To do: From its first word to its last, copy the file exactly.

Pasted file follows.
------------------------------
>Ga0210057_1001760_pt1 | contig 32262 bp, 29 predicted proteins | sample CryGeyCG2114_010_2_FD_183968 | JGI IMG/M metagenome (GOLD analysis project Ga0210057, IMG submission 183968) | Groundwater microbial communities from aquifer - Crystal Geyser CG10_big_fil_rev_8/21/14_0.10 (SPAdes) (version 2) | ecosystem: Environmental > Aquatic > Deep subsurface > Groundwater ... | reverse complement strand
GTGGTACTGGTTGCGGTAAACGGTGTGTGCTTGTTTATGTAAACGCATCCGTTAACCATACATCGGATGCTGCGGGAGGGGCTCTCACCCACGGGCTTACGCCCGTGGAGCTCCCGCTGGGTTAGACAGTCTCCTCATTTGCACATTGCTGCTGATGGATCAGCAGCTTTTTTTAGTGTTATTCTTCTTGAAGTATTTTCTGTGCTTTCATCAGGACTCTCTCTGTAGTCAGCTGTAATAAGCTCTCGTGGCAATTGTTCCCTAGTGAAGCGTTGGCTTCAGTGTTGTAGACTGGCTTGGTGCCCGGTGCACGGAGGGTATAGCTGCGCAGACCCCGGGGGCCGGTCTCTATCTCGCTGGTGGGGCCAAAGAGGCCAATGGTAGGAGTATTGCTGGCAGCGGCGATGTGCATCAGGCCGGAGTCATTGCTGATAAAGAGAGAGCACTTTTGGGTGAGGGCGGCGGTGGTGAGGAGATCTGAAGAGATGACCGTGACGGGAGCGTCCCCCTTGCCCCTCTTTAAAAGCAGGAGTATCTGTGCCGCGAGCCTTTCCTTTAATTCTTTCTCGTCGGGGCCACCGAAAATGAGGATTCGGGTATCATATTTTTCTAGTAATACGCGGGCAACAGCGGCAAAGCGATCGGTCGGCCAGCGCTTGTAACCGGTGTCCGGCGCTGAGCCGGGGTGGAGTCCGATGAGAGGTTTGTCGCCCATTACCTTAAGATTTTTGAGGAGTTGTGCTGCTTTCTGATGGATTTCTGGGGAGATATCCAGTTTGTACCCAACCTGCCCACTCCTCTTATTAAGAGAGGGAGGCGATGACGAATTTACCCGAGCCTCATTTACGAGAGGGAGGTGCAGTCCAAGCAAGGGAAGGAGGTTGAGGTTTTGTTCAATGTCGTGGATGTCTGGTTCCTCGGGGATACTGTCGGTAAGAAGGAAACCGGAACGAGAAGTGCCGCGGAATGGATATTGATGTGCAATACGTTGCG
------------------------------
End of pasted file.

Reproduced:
>Ga0210057_1001760_pt1 | contig 32262 bp, 29 predicted proteins | sample CryGeyCG2114_010_2_FD_183968 | JGI IMG/M metagenome (GOLD analysis project Ga0210057, IMG submission 183968) | Groundwater microbial communities from aquifer - Crystal Geyser CG10_big_fil_rev_8/21/14_0.10 (SPAdes) (version 2) | ecosystem: Environmental > Aquatic > Deep subsurface > Groundwater ... | reverse complement strand
GTGGTACTGGTTGCGGTAAACGGTGTGTGCTTGTTTATGTAAACGCATCCGTTAACCATACATCGGATGCTGCGGGAGGGGCTCTCACCCACGGGCTTACGCCCGTGGAGCTCCCGCTGGGTTAGACAGTCTCCTCATTTGCACATTGCTGCTGATGGATCAGCAGCTTTTTTTAGTGTTATTCTTCTTGAAGTATTTTCTGTGCTTTCATCAGGACTCTCTCTGTAGTCAGCTGTAATAAGCTCTCGTGGCAATTGTTCCCTAGTGAAGCGTTGGCTTCAGTGTTGTAGACTGGCTTGGTGCCCGGTGCACGGAGGGTATAGCTGCGCAGACCCCGGGGGCCGGTCTCTATCTCGCTGGTGGGGCCAAAGAGGCCAATGGTAGGAGTATTGCTGGCAGCGGCGATGTGCATCAGGCCGGAGTCATTGCTGATAAAGAGAGAGCACTTTTGGGTGAGGGCGGCGGTGGTGAGGAGATCTGAAGAGATGACCGTGACGGGAGCGTCCCCCTTGCCCCTCTTTAAAAGCAGGAGTATCTGTGCCGCGAGCCTTTCCTTTAATTCTTTCTCGTCGGGGCCACCGAAAATGAGGATTCGGGTATCATATTTTTCTAGTAATACGCGGGCAACAGCGGCAAAGCGATCGGTCGGCCAGCGCTTGTAACCGGTGTCCGGCGCTGAGCCGGGGTGGAGTCCGATGAGAGGTTTGTCGCCCATTACCTTAAGATTTTTGAGGAGTTGTGCTGCTTTCTGATGGATTTCTGGGGAGATATCCAGTTTGTACCCAACCTGCCCACTCCTCTTATTAAGAGAGGGAGGCGATGACGAATTTACCCGAGCCTCATTTACGAGAGGGAGGTGCAGTCCAAGCAAGGGAAGGAGGTTGAGGTTTTGTTCAATGTCGTGGATGTCTGGTTCCTCGGGGATACTGTCGGTAAGAAGGAAACCGGAACGAGAAGTGCCGCGGAATGGATATTGATGTGCAATACGTTGCG